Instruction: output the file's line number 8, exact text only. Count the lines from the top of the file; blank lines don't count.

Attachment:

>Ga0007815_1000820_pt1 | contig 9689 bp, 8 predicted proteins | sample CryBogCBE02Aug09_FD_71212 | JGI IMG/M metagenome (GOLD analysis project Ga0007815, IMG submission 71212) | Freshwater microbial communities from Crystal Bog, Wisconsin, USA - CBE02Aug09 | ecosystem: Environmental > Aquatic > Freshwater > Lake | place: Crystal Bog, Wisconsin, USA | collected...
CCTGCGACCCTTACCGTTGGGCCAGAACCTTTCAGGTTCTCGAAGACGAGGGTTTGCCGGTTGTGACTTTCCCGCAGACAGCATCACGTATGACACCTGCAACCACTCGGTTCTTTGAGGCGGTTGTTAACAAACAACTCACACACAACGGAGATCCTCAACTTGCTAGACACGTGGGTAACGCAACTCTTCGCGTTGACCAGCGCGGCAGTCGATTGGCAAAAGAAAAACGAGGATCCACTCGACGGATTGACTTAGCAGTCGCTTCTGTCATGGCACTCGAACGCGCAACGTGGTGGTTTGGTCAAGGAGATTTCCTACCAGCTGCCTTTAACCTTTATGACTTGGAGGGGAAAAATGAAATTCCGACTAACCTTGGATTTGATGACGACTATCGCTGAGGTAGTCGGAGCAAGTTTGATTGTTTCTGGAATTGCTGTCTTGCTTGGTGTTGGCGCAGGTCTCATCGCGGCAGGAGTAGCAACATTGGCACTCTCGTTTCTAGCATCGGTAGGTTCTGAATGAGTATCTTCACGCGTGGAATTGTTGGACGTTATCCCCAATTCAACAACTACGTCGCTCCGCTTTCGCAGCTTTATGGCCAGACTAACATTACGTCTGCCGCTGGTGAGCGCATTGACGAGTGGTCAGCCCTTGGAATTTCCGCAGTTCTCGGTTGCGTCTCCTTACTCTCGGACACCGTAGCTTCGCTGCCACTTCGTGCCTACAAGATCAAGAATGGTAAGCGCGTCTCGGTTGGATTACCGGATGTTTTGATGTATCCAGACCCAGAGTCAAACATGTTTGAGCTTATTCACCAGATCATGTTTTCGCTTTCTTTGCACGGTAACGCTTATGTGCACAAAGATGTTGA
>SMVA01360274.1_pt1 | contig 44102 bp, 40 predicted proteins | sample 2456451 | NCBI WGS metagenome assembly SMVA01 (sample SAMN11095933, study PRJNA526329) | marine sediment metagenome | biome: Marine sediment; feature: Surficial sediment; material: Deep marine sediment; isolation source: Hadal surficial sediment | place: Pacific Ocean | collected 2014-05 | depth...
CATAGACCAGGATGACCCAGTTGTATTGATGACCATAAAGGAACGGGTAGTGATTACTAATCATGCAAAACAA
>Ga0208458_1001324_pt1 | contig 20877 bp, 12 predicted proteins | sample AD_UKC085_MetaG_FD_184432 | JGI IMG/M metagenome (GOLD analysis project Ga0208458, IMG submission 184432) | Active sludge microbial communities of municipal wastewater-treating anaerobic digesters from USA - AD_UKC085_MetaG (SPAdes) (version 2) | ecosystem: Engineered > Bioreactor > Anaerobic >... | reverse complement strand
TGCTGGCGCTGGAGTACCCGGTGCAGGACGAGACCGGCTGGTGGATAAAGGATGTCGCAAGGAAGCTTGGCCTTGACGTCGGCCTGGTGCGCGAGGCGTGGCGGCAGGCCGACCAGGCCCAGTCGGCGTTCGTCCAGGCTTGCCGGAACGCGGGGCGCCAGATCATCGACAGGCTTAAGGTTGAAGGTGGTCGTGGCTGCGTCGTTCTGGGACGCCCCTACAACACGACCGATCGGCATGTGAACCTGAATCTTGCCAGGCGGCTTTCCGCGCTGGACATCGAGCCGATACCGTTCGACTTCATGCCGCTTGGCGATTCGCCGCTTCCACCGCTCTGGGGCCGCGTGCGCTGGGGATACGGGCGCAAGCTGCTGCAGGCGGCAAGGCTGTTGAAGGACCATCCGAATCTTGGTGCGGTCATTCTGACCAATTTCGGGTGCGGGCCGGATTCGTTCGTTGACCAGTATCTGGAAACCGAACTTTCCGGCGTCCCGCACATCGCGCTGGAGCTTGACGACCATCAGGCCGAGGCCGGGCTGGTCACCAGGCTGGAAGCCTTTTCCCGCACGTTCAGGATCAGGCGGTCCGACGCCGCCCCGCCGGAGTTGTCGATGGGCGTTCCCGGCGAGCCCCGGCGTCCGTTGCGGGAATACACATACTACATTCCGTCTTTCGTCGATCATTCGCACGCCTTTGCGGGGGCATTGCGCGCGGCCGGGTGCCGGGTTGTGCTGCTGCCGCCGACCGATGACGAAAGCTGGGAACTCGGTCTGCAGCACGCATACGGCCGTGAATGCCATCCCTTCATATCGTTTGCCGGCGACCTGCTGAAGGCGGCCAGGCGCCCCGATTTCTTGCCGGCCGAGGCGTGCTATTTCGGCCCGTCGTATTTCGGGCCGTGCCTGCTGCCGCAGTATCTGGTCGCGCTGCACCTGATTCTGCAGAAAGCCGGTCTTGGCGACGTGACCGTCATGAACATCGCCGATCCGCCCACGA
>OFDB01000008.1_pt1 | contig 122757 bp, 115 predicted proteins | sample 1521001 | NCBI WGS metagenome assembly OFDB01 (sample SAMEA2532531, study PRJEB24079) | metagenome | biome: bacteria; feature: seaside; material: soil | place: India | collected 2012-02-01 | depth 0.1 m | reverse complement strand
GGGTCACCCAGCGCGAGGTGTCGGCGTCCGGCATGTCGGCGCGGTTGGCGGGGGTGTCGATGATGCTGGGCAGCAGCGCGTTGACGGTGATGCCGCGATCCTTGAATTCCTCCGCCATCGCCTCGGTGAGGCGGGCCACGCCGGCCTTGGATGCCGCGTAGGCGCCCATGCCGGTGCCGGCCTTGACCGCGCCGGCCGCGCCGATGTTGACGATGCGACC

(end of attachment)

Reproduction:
GGGTCACCCAGCGCGAGGTGTCGGCGTCCGGCATGTCGGCGCGGTTGGCGGGGGTGTCGATGATGCTGGGCAGCAGCGCGTTGACGGTGATGCCGCGATCCTTGAATTCCTCCGCCATCGCCTCGGTGAGGCGGGCCACGCCGGCCTTGGATGCCGCGTAGGCGCCCATGCCGGTGCCGGCCTTGACCGCGCCGGCCGCGCCGATGTTGACGATGCGACC